The first couple of episodes show enormous promise. The premise is fantastic and perverse; the serial killer working as a forensic blood spatter analyst, and killing ONLY bad guys who’ve escaped justice. It plays with the notion of hero; is he batman? is the the punisher? or is he ted bundy with a badge and an elaborate ability to rationalize?

What’s wrong isn’t simple. The show has so many high points. But it seems to match every high with lows.

The best of the cast – Jennifer Carpenter, James Remar, Julie Benz, C. S. Lee, David Zayas, Mark Pellegrino, and in season two, Keith Carradine (and of course Hall) all turn in fantastic performances. Even some of the slightly off-peak performers – Erik King, Christian Camargo, Jaime Murray – are decent enough, and carry the roles, sometimes shining. The trouble is, they’re bogged down by awkward, wooden performances by actors like Lauren Vélez and Judith Scott. The bad performances wouldn’t stand out that much in a great show, but in a show that keeps reaching for mediocrity, they are a hugh problem.

And then there’s the writing. Now, some shows are terribly uneven from episode to episode because shows are, usually, written by some sort of round-robin. So one episode will be terrific, and one weak or clumsy. The dialog tells it; check out any recent season of CSI to see what I mean about alternating good and bad dialog.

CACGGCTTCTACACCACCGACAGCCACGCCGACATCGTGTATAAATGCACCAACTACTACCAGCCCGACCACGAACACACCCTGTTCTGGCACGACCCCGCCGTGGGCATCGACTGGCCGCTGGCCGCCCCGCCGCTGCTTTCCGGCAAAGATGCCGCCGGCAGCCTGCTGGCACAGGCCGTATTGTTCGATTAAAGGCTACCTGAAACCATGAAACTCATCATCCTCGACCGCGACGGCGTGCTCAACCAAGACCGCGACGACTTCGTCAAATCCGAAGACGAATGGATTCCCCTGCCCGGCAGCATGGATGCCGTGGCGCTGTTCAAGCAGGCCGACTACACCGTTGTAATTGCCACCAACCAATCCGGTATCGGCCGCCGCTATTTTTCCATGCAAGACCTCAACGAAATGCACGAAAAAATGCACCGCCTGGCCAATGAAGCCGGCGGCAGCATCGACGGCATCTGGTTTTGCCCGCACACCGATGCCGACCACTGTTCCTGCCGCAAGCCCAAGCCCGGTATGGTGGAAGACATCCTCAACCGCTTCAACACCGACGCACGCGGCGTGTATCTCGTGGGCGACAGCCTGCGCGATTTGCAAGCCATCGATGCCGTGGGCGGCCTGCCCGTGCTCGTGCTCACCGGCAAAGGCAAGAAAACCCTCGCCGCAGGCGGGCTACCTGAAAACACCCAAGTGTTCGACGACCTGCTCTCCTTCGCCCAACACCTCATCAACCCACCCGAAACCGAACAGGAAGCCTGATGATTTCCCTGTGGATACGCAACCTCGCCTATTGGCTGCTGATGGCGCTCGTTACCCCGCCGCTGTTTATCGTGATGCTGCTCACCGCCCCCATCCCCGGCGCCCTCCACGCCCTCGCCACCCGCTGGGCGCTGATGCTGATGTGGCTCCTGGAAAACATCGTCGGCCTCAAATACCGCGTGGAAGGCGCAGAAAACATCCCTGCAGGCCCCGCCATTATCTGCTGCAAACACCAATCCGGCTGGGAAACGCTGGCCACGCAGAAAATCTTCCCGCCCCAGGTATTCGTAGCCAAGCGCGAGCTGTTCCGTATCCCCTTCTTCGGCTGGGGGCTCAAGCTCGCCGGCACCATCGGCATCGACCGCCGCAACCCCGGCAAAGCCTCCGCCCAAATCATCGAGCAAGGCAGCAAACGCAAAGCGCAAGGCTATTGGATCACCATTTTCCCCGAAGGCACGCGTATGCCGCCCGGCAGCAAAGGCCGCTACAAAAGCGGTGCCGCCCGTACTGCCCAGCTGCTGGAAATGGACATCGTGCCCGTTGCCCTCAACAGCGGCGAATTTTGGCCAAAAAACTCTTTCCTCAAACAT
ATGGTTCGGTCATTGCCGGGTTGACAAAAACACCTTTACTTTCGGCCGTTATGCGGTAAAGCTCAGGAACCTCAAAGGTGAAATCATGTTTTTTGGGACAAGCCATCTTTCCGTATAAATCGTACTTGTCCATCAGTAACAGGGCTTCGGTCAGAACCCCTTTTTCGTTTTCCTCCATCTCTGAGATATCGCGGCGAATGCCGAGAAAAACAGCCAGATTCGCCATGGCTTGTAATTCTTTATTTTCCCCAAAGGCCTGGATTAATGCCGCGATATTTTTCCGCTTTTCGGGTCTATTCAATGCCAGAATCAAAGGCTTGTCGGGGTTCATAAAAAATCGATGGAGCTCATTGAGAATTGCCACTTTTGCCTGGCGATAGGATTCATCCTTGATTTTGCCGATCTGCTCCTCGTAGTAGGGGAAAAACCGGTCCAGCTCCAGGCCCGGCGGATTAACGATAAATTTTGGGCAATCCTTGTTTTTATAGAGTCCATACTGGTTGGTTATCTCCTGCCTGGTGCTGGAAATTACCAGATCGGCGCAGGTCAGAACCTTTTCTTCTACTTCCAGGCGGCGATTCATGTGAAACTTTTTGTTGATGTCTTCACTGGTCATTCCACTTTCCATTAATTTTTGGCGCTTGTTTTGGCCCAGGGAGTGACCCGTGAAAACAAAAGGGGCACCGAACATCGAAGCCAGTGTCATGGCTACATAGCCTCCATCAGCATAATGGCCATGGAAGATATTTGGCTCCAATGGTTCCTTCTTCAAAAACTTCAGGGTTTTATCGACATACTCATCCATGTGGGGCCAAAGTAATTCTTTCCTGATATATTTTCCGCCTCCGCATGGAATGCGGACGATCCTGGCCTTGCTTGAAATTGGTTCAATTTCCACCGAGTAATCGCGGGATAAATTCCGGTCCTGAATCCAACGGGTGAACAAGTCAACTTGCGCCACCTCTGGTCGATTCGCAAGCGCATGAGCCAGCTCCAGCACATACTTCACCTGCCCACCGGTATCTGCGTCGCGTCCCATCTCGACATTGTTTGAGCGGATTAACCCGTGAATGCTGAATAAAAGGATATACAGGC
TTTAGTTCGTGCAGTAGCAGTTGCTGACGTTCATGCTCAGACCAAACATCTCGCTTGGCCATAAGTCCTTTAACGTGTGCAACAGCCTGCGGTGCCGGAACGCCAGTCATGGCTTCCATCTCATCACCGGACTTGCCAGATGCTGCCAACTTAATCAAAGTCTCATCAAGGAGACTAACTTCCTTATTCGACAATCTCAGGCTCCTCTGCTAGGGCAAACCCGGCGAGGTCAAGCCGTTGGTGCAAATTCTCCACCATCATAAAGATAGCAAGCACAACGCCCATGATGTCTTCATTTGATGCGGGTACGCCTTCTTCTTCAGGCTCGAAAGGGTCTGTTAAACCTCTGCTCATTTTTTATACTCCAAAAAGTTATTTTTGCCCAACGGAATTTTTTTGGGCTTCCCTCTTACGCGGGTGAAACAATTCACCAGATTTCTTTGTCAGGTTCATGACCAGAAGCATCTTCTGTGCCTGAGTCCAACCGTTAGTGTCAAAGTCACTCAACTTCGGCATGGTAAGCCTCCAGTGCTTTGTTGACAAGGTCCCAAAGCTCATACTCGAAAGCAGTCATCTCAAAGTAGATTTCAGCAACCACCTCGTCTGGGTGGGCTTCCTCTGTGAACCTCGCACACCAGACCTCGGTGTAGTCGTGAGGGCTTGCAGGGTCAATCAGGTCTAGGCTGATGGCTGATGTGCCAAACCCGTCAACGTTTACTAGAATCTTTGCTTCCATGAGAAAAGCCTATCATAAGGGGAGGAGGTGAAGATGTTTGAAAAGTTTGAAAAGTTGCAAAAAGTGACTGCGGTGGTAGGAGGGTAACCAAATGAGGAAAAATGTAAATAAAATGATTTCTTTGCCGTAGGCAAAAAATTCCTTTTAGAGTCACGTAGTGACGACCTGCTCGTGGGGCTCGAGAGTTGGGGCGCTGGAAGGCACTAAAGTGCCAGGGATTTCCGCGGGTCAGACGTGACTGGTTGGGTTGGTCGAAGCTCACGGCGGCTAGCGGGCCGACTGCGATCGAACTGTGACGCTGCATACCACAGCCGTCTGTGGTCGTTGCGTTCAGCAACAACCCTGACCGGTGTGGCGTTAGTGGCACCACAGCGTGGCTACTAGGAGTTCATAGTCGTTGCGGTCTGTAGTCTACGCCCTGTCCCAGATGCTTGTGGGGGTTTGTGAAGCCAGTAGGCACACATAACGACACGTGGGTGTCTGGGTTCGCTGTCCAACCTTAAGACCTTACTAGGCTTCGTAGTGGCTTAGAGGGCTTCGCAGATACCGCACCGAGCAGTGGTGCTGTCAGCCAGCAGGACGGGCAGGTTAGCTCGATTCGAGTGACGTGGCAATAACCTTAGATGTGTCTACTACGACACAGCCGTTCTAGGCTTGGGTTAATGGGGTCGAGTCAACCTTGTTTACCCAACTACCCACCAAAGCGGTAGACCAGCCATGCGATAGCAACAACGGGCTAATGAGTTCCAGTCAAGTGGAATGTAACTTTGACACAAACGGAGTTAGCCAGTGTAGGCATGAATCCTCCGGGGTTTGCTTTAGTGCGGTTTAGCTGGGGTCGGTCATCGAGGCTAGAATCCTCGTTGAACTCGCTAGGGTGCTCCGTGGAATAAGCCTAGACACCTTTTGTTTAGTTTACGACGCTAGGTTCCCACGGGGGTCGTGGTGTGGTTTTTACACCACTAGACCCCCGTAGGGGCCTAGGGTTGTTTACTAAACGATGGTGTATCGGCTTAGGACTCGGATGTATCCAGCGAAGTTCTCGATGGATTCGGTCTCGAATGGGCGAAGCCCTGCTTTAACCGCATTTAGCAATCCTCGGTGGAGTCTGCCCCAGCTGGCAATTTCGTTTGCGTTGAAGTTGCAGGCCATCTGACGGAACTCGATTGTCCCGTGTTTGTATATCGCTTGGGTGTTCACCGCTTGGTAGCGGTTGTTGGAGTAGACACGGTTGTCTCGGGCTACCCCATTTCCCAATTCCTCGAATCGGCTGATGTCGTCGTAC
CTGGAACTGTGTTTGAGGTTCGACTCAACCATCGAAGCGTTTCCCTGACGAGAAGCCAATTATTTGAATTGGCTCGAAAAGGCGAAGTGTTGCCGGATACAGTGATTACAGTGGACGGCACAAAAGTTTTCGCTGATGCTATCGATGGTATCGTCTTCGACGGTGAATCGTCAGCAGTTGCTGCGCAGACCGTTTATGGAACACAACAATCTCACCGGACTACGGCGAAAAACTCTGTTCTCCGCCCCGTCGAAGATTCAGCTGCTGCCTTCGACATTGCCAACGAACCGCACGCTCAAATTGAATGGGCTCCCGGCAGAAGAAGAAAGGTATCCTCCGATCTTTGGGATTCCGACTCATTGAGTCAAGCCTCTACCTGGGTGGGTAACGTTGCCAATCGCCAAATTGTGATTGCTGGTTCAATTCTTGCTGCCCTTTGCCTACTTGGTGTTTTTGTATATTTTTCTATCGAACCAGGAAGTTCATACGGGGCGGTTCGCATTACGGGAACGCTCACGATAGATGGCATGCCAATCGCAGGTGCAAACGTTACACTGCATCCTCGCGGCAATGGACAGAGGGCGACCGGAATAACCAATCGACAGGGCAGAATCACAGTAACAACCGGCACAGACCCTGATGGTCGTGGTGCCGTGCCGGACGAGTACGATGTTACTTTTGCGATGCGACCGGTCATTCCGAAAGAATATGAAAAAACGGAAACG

Dexter is different. Scene to scene the writing will go from great (Dexter’s own internal monolog) to clunky and awkward, sliding randomly in between. In some scenes in the first season, it seems like different characters each have their own writers.

The real problem, though, is plot. Because the show never comes close to taking this fantastic idea and making it shine. Instead of a dark, avenging angel story, or a beauty and the beast story, or a super-hero story, or a monster-within story, we get a very weak cop show, with one incredibly clever character who talks a lot about how he’s a monster, but never really acts like one.

At first it seems clever; dexter’s notion of who he is, is at odds with what we see. But after a bit it looks like the writers are not doing this on purpose, they just don’t know.

The same can be said of the back-story with Dexter’s father training him, in effect, to be a weapon. It’s brilliant in concept; what he does is exactly what espionage organizations do, finding amoral but trainable sociopaths, and teaching them single-minded loyalty and all the skills of murder. Yet after we watch Dexter trained to be an amoral, heartless killer, he doesn’t act like one, he acts like a wise-cracking marvel hero with a secret identity.

I won’t spoil it for those who have not watched season one; I will say, though, that if you have not worked the ending out for yourself by the eighth or ninth episode, you’re just not trying, and if ANY surprise reveal actually surprises you, you are smoking too much fucking pot when you watch teevee.